Adapted from the first installment in a six-book series by Nancy Springer, “Enola Holmes” modernizes the Victorian world of Sir Arthur Conan Doyle, calling on “Fleabag” director Harry Bradbeer to bring an equally light and direct approach to the equipment. A socially awkward character who isn’t the least bit uncomfortable in front of the camera, Enola serves as her own narrator, frequently breaking the fourth wall as she speaks to the audience or turns conscious glances in our direction – a style clearly inspired by the confidential “just between us” Ton Bradbeer and star Phoebe Waller-Bridge hit on “Fleabag”.
“Enola Holmes” offers a different kind of feminism from this game-changing show, based less on accepting women with all their flaws and more on the belief that men have been leading for long enough and that it is time to make a difference. room for others. Centered on a runaway lord with long hair (Louis Partridge) and the passing of the British Representation of the People Act 1884 (which paved the way for women’s suffrage a quarter of a century later), the film has to mind contemporary issues of gender equality. – and a radical and endearing protagonist of Enola.
While it was his mother’s unexplained exit that sparked his fling, it’s the equally peculiar appearance of Partridge’s character – a cute young lord titled Viscount Tewkesbury, Marquess of Basilwether – that consumes his attention for much. of the movie. After saving this “useless boy” from an assassin (Burn Gorman), Enola follows her own path, only to admit that they are both on the run from their respective families. He wants her dead and his – older brother Mycroft (Sam Claflin) in particular – has a goal of sending him to a finishing school for young girls.
While the project may be British, it might not be a coincidence that a story based on that landmark Reform Bill vote should land in the weeks following the most important US election in decades. And what could be more stimulating than the twin messages of the film? The first, “You are not alone”, should resonate with the young women in the audience. Enola (whose name, we are reminded too often, is “alone” spelled backwards) becomes a symbol of solidarity for those who feel like strangers in their nonconformity. And the second, for those old enough to have an impact on the elections: “Every vote counts”, a concept at the heart of her mother’s disappearance.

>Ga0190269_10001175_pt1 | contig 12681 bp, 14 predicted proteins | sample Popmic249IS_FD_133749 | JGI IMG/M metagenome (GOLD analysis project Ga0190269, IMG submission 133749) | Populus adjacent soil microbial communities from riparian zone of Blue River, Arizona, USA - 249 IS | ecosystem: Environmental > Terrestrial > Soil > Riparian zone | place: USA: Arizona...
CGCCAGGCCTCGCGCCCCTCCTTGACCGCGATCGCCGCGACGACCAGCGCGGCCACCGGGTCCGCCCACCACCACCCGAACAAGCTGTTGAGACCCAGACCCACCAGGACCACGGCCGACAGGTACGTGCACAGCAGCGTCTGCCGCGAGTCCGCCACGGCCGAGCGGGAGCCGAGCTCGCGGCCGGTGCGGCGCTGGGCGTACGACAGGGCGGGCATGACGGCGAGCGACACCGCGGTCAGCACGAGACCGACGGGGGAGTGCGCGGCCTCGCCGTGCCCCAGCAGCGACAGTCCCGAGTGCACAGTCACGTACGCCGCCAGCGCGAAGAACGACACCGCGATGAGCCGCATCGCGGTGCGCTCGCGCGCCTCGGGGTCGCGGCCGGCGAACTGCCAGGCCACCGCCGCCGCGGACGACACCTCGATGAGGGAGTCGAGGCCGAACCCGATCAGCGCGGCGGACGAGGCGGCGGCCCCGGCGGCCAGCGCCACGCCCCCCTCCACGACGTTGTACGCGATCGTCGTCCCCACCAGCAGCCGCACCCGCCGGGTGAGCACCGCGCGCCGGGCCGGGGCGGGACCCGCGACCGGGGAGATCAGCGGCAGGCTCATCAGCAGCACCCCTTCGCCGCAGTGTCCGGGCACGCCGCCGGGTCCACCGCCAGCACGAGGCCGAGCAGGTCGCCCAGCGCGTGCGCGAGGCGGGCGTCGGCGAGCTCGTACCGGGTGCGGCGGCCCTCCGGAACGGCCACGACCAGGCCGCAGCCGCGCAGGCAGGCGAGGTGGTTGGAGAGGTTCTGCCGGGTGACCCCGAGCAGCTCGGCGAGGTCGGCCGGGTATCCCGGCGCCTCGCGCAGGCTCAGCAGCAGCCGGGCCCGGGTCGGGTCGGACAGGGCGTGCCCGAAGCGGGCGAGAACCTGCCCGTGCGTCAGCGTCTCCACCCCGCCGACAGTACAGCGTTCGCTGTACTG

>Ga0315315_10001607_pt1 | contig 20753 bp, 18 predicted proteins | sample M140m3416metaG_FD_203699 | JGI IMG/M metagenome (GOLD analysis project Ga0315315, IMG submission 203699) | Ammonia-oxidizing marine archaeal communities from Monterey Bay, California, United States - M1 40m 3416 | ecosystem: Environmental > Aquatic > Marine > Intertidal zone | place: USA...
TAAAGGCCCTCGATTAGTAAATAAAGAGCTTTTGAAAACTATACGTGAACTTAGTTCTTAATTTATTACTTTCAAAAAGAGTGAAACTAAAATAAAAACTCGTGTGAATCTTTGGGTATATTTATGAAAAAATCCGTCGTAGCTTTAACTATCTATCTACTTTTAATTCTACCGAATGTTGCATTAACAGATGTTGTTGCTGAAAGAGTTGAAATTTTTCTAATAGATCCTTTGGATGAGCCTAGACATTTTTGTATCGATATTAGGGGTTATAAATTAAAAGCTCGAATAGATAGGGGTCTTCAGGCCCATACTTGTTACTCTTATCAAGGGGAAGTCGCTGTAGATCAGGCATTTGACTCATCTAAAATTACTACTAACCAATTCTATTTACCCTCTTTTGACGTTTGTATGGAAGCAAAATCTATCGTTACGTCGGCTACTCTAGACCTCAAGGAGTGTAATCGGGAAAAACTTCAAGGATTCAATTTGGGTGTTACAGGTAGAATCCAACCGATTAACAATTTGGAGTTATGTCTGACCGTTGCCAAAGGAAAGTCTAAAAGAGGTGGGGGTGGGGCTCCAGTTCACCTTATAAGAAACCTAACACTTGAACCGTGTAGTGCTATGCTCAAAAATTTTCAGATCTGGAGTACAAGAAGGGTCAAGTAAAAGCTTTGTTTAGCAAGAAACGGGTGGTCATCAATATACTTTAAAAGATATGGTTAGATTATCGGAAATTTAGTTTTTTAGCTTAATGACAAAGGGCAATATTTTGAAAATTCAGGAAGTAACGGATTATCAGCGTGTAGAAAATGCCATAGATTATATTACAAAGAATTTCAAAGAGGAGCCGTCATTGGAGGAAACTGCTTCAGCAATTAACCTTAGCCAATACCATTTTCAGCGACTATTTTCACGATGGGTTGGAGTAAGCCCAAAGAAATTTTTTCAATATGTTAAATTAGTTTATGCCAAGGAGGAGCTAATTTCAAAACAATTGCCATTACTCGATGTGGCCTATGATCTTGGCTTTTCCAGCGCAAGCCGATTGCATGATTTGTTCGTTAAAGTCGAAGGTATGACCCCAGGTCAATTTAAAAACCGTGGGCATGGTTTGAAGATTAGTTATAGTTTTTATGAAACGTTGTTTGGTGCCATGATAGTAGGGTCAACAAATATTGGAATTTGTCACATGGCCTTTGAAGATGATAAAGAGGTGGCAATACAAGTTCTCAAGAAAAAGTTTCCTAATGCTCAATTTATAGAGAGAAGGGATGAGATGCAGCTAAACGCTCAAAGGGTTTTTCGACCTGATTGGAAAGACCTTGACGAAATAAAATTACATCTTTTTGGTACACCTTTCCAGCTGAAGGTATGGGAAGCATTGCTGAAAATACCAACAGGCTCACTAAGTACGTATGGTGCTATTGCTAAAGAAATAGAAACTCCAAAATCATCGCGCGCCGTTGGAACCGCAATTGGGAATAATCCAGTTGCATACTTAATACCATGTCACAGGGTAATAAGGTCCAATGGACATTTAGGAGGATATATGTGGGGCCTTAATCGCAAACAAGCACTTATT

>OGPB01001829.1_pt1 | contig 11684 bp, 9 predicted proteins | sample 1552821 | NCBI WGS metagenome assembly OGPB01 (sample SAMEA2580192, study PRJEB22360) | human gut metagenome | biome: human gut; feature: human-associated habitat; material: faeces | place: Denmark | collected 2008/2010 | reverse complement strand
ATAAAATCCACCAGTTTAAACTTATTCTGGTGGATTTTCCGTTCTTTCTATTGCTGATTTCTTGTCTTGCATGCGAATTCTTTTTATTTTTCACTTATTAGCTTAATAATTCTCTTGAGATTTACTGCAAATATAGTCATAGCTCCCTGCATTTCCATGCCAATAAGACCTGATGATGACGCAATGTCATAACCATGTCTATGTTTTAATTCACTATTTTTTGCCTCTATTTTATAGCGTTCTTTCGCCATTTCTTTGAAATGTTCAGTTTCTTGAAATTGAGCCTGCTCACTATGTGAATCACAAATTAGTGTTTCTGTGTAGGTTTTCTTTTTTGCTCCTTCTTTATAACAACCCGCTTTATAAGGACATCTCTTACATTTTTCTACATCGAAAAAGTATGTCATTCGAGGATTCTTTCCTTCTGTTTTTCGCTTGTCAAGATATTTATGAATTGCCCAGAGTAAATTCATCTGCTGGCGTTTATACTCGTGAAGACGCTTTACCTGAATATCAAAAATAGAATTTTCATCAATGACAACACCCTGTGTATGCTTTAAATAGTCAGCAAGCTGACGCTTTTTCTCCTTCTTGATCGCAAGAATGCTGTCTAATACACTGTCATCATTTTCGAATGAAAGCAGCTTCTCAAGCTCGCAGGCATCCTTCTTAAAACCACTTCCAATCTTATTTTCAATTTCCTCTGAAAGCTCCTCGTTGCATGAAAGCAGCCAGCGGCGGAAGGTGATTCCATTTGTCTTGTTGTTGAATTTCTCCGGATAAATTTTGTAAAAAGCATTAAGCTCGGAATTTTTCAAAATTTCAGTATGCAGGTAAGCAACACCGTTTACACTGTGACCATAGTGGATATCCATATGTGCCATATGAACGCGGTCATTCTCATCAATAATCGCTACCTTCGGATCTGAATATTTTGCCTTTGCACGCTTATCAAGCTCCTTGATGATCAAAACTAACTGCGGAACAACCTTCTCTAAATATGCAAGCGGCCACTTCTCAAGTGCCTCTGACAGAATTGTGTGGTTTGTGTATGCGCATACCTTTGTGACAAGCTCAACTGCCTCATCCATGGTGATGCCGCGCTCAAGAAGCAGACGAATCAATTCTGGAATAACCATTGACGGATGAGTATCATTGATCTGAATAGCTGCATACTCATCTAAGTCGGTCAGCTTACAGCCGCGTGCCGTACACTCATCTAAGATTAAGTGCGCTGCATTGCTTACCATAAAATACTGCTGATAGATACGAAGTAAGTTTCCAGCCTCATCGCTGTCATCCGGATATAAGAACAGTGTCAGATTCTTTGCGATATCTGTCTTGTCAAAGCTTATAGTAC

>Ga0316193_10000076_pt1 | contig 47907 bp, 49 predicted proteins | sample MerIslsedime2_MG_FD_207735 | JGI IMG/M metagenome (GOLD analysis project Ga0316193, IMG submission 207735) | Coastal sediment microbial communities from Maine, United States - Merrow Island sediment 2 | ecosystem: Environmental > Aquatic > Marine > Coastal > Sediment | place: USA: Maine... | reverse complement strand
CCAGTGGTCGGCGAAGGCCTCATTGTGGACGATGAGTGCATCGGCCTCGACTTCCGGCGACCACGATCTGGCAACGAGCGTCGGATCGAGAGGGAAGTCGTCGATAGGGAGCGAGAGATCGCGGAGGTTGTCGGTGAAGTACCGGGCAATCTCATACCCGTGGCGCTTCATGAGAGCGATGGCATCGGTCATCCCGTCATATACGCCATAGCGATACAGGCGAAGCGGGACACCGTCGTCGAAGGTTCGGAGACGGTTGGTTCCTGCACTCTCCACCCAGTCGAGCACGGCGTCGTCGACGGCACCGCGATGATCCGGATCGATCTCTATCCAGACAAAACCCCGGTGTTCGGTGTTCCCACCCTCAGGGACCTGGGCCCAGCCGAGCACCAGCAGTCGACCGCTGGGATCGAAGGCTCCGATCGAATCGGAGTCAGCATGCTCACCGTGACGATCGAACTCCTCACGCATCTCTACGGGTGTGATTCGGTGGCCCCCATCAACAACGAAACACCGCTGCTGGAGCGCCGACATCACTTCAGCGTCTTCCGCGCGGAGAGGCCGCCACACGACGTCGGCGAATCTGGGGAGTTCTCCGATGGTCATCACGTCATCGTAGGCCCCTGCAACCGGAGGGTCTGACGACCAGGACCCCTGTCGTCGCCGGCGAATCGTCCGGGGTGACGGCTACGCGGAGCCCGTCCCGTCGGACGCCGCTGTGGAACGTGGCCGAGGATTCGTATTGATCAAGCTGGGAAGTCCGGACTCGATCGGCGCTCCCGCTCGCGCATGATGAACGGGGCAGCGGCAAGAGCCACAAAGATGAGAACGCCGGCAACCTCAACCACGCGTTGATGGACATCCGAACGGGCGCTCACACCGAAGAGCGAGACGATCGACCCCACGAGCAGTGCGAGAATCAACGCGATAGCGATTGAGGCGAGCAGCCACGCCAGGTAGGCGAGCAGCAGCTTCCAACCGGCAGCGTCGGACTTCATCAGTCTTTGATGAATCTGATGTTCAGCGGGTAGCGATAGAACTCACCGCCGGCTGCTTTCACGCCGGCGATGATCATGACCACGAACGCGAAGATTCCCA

“You don’t know what it’s like to be out of power,” growls Sherlock, one of Eudoria’s friends, doing this distinctly 2020 thing of calling a prominent man on his privilege. “You have no interest in changing a world that suits you so well. That may be true, but it’s a little shocking to see the great Sherlock Holmes – a forward-thinking man of science and reason who pioneered the field of forensic investigation – portrayed as nothing more than a pretty interested boy, sympathetic to his 20 year old younger sister but desperately behind the progressive attitudes that Enola embodies.
It’s one thing to be dismissive of Mycroft, but the cast of Cavill transforms the iconic character of Sherlock into what we might call a metrosexual today: worked out and so meticulously groomed that he could easily be mistaken for gay – far from the tweed- dressed, dandy wearing buckskin of yesteryear. On the flip side, Brown (who could pass for the sister of “Sherlock” star Benedict Cumberbatch) brings some of the awkwardness we traditionally associate the autistic sleuth with her role: Enola was never brainwashed by her mother in the manner of a polite society, and as such she is meant to represent the female intellect in its natural and unchecked state. His performance may be incongruous with the times, but that’s not a bad thing. Brown’s acting style is reminiscent of the effusive spontaneity Keira Knightley brought to “Sense and Sensibility,” shattering the narrow appropriateness of so many Jane Austen adaptations before her.
Here is a Victorian movie in which we never hear the sound of a clinking cup of tea. On the contrary, we are treated to an array of doorsteps, cars and butts – not to mention a warehouse full of explosives spreading the most spectacular fireworks display London has seen so far. Despite making room for such a bombshell, “Enola Holmes” remains more docile and tasteful in its forceful storytelling than Guy Ritchie’s recent “Sherlock Holmes” films, and considerably more fun than the “Nancy” reboot. Drew ”from last year.
What is missing is the simple satisfaction of solving a case. In addition to using her noggin to unravel an early clue involving her mother’s chrysanthemums, Enola does most of her detective work on the fly, relying either on her memory or her emotions to direct her. Director Bradbeer and publisher Adam Bosman maintain a laid-back pace throughout, propelled by dynamic camera DP Giles Nuttgens, whose CG-adorned big-screen compositions subvert Merchant Ivory’s sweltering locations with ‘Kingsman’ pop energy. “Enola Holmes” seems just as suited to sequels as this franchise, and could benefit from follow-ups, as it ends with Tewkesbury’s case resolved, and much of Ms. Holmes’ motives still need further investigation.